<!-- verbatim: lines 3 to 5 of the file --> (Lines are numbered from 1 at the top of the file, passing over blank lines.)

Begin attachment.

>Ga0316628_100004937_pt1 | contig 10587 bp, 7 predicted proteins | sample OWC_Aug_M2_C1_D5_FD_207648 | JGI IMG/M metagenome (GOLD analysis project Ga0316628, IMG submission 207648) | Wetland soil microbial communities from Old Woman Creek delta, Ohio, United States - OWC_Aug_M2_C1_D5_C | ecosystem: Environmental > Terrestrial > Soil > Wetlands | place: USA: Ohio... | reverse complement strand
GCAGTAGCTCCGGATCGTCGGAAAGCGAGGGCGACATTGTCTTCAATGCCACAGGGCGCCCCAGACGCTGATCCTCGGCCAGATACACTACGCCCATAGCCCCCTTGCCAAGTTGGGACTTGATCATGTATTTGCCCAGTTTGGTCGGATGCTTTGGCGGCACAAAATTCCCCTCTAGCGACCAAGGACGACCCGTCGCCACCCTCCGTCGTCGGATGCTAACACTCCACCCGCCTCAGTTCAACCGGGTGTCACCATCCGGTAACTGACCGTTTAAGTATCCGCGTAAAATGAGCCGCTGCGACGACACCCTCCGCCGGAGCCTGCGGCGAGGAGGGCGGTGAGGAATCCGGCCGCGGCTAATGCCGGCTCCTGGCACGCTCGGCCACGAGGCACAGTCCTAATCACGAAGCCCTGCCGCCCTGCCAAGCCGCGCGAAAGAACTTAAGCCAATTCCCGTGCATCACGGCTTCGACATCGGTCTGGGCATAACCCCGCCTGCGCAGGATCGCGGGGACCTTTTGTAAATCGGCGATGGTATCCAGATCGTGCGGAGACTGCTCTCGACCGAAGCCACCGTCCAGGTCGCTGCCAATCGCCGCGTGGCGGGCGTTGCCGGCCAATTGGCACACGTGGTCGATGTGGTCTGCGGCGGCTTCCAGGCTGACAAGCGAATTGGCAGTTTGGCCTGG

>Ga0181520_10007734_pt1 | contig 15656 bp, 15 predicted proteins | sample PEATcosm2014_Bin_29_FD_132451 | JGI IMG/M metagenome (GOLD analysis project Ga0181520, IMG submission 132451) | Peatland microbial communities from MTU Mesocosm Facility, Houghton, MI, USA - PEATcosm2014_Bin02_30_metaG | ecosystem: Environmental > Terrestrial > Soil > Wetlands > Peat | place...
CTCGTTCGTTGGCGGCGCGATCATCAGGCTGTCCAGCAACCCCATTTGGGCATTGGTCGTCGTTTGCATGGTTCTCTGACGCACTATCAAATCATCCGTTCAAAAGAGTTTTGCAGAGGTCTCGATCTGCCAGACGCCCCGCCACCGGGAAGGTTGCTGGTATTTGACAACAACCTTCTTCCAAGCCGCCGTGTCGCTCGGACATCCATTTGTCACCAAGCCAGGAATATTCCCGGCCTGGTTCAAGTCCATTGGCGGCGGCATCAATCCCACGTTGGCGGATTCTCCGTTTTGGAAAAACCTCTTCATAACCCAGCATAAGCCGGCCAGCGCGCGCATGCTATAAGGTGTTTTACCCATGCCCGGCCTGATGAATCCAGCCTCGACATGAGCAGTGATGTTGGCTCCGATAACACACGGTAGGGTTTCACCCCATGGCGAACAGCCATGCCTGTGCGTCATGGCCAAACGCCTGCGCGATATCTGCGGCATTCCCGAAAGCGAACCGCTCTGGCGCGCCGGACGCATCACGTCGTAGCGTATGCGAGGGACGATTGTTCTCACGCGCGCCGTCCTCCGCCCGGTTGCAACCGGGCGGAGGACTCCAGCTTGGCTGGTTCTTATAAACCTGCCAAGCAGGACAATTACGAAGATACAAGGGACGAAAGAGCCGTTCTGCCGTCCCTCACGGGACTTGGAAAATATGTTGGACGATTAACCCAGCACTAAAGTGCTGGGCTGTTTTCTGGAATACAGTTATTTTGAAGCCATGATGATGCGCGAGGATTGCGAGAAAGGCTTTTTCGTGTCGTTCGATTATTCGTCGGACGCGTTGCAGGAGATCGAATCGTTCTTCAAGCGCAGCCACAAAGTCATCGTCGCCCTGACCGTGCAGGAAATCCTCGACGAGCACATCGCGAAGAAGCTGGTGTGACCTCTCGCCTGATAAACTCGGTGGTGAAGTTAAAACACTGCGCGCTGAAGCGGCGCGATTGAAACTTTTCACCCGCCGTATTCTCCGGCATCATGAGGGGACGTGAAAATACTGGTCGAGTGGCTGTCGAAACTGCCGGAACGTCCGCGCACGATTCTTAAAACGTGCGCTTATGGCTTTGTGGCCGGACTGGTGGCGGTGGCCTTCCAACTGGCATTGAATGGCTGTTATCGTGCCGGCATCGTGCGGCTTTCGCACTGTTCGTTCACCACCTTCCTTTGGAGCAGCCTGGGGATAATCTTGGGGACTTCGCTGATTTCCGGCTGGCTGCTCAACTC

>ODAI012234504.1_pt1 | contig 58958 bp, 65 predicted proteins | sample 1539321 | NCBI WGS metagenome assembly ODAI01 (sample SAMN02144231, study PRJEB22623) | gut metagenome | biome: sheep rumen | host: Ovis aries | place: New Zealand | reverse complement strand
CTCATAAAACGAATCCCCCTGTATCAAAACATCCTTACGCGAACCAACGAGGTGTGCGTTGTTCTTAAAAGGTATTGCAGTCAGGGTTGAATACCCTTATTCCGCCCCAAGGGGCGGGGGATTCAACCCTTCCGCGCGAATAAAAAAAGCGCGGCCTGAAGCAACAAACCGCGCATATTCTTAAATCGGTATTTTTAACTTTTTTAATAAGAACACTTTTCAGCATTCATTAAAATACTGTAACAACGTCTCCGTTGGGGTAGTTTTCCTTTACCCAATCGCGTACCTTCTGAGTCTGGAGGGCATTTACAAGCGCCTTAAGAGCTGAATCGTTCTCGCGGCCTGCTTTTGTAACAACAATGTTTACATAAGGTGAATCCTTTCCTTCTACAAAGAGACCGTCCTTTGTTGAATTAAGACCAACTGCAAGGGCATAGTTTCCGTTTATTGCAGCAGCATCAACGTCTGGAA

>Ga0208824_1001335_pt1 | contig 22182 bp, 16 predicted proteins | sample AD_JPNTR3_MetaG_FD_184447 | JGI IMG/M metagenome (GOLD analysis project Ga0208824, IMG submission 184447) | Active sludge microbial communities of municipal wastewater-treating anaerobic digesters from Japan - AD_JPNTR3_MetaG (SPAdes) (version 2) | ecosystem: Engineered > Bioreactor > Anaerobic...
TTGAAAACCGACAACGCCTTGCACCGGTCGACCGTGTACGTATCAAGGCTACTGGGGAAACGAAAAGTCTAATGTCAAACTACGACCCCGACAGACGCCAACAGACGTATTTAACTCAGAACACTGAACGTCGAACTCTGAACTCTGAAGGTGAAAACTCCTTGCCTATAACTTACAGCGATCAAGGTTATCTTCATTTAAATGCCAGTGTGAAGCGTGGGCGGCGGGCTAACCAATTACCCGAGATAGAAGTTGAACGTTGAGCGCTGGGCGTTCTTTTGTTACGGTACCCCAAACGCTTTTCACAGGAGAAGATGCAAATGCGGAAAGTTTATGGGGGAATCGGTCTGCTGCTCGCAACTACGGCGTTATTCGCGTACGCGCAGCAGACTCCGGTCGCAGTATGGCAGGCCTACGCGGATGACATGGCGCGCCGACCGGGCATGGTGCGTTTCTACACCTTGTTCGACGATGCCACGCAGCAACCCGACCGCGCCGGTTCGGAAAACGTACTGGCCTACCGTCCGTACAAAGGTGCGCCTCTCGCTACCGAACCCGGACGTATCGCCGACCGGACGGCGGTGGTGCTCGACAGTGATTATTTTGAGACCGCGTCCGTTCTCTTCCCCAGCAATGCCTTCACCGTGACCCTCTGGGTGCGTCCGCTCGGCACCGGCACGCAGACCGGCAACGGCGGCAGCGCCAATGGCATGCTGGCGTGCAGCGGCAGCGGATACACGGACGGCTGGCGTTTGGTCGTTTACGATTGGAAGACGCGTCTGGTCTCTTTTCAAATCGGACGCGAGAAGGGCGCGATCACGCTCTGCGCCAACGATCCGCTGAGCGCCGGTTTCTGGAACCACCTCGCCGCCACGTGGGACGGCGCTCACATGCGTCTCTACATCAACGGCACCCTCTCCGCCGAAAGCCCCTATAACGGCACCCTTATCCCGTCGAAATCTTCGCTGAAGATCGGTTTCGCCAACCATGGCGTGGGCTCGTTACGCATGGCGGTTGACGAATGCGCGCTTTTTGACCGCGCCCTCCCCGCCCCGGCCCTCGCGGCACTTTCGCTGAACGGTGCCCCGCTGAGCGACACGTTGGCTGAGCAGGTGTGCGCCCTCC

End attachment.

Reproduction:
>Ga0181520_10007734_pt1 | contig 15656 bp, 15 predicted proteins | sample PEATcosm2014_Bin_29_FD_132451 | JGI IMG/M metagenome (GOLD analysis project Ga0181520, IMG submission 132451) | Peatland microbial communities from MTU Mesocosm Facility, Houghton, MI, USA - PEATcosm2014_Bin02_30_metaG | ecosystem: Environmental > Terrestrial > Soil > Wetlands > Peat | place...
CTCGTTCGTTGGCGGCGCGATCATCAGGCTGTCCAGCAACCCCATTTGGGCATTGGTCGTCGTTTGCATGGTTCTCTGACGCACTATCAAATCATCCGTTCAAAAGAGTTTTGCAGAGGTCTCGATCTGCCAGACGCCCCGCCACCGGGAAGGTTGCTGGTATTTGACAACAACCTTCTTCCAAGCCGCCGTGTCGCTCGGACATCCATTTGTCACCAAGCCAGGAATATTCCCGGCCTGGTTCAAGTCCATTGGCGGCGGCATCAATCCCACGTTGGCGGATTCTCCGTTTTGGAAAAACCTCTTCATAACCCAGCATAAGCCGGCCAGCGCGCGCATGCTATAAGGTGTTTTACCCATGCCCGGCCTGATGAATCCAGCCTCGACATGAGCAGTGATGTTGGCTCCGATAACACACGGTAGGGTTTCACCCCATGGCGAACAGCCATGCCTGTGCGTCATGGCCAAACGCCTGCGCGATATCTGCGGCATTCCCGAAAGCGAACCGCTCTGGCGCGCCGGACGCATCACGTCGTAGCGTATGCGAGGGACGATTGTTCTCACGCGCGCCGTCCTCCGCCCGGTTGCAACCGGGCGGAGGACTCCAGCTTGGCTGGTTCTTATAAACCTGCCAAGCAGGACAATTACGAAGATACAAGGGACGAAAGAGCCGTTCTGCCGTCCCTCACGGGACTTGGAAAATATGTTGGACGATTAACCCAGCACTAAAGTGCTGGGCTGTTTTCTGGAATACAGTTATTTTGAAGCCATGATGATGCGCGAGGATTGCGAGAAAGGCTTTTTCGTGTCGTTCGATTATTCGTCGGACGCGTTGCAGGAGATCGAATCGTTCTTCAAGCGCAGCCACAAAGTCATCGTCGCCCTGACCGTGCAGGAAATCCTCGACGAGCACATCGCGAAGAAGCTGGTGTGACCTCTCGCCTGATAAACTCGGTGGTGAAGTTAAAACACTGCGCGCTGAAGCGGCGCGATTGAAACTTTTCACCCGCCGTATTCTCCGGCATCATGAGGGGACGTGAAAATACTGGTCGAGTGGCTGTCGAAACTGCCGGAACGTCCGCGCACGATTCTTAAAACGTGCGCTTATGGCTTTGTGGCCGGACTGGTGGCGGTGGCCTTCCAACTGGCATTGAATGGCTGTTATCGTGCCGGCATCGTGCGGCTTTCGCACTGTTCGTTCACCACCTTCCTTTGGAGCAGCCTGGGGATAATCTTGGGGACTTCGCTGATTTCCGGCTGGCTGCTCAACTC

>ODAI012234504.1_pt1 | contig 58958 bp, 65 predicted proteins | sample 1539321 | NCBI WGS metagenome assembly ODAI01 (sample SAMN02144231, study PRJEB22623) | gut metagenome | biome: sheep rumen | host: Ovis aries | place: New Zealand | reverse complement strand